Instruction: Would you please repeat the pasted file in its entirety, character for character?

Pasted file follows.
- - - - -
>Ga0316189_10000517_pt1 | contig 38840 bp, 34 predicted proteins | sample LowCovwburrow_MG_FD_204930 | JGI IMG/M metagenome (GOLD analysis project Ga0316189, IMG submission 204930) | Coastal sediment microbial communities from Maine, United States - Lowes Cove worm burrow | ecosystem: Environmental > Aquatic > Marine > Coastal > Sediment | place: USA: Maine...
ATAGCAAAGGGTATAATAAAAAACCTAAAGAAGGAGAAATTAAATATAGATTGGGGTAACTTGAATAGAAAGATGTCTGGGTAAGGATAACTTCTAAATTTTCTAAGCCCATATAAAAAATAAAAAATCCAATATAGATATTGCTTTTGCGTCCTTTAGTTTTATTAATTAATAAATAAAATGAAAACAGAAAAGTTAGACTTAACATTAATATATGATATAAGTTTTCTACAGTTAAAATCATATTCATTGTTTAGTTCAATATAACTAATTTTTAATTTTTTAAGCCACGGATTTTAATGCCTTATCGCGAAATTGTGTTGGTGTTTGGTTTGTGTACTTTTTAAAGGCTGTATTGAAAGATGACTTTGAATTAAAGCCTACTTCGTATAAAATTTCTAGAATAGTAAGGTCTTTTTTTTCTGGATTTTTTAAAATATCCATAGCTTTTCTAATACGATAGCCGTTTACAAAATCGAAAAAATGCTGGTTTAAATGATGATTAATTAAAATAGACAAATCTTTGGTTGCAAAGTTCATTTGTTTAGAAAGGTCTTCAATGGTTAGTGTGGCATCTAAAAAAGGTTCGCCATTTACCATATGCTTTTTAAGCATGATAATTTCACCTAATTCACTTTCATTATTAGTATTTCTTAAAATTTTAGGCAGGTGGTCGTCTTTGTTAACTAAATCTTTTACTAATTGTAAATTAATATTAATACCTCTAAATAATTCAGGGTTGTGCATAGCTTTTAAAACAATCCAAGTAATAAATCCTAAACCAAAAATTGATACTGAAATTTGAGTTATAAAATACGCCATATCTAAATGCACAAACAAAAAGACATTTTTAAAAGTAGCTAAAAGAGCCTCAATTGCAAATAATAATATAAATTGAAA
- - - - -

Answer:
>Ga0316189_10000517_pt1 | contig 38840 bp, 34 predicted proteins | sample LowCovwburrow_MG_FD_204930 | JGI IMG/M metagenome (GOLD analysis project Ga0316189, IMG submission 204930) | Coastal sediment microbial communities from Maine, United States - Lowes Cove worm burrow | ecosystem: Environmental > Aquatic > Marine > Coastal > Sediment | place: USA: Maine...
ATAGCAAAGGGTATAATAAAAAACCTAAAGAAGGAGAAATTAAATATAGATTGGGGTAACTTGAATAGAAAGATGTCTGGGTAAGGATAACTTCTAAATTTTCTAAGCCCATATAAAAAATAAAAAATCCAATATAGATATTGCTTTTGCGTCCTTTAGTTTTATTAATTAATAAATAAAATGAAAACAGAAAAGTTAGACTTAACATTAATATATGATATAAGTTTTCTACAGTTAAAATCATATTCATTGTTTAGTTCAATATAACTAATTTTTAATTTTTTAAGCCACGGATTTTAATGCCTTATCGCGAAATTGTGTTGGTGTTTGGTTTGTGTACTTTTTAAAGGCTGTATTGAAAGATGACTTTGAATTAAAGCCTACTTCGTATAAAATTTCTAGAATAGTAAGGTCTTTTTTTTCTGGATTTTTTAAAATATCCATAGCTTTTCTAATACGATAGCCGTTTACAAAATCGAAAAAATGCTGGTTTAAATGATGATTAATTAAAATAGACAAATCTTTGGTTGCAAAGTTCATTTGTTTAGAAAGGTCTTCAATGGTTAGTGTGGCATCTAAAAAAGGTTCGCCATTTACCATATGCTTTTTAAGCATGATAATTTCACCTAATTCACTTTCATTATTAGTATTTCTTAAAATTTTAGGCAGGTGGTCGTCTTTGTTAACTAAATCTTTTACTAATTGTAAATTAATATTAATACCTCTAAATAATTCAGGGTTGTGCATAGCTTTTAAAACAATCCAAGTAATAAATCCTAAACCAAAAATTGATACTGAAATTTGAGTTATAAAATACGCCATATCTAAATGCACAAACAAAAAGACATTTTTAAAAGTAGCTAAAAGAGCCTCAATTGCAAATAATAATATAAATTGAAA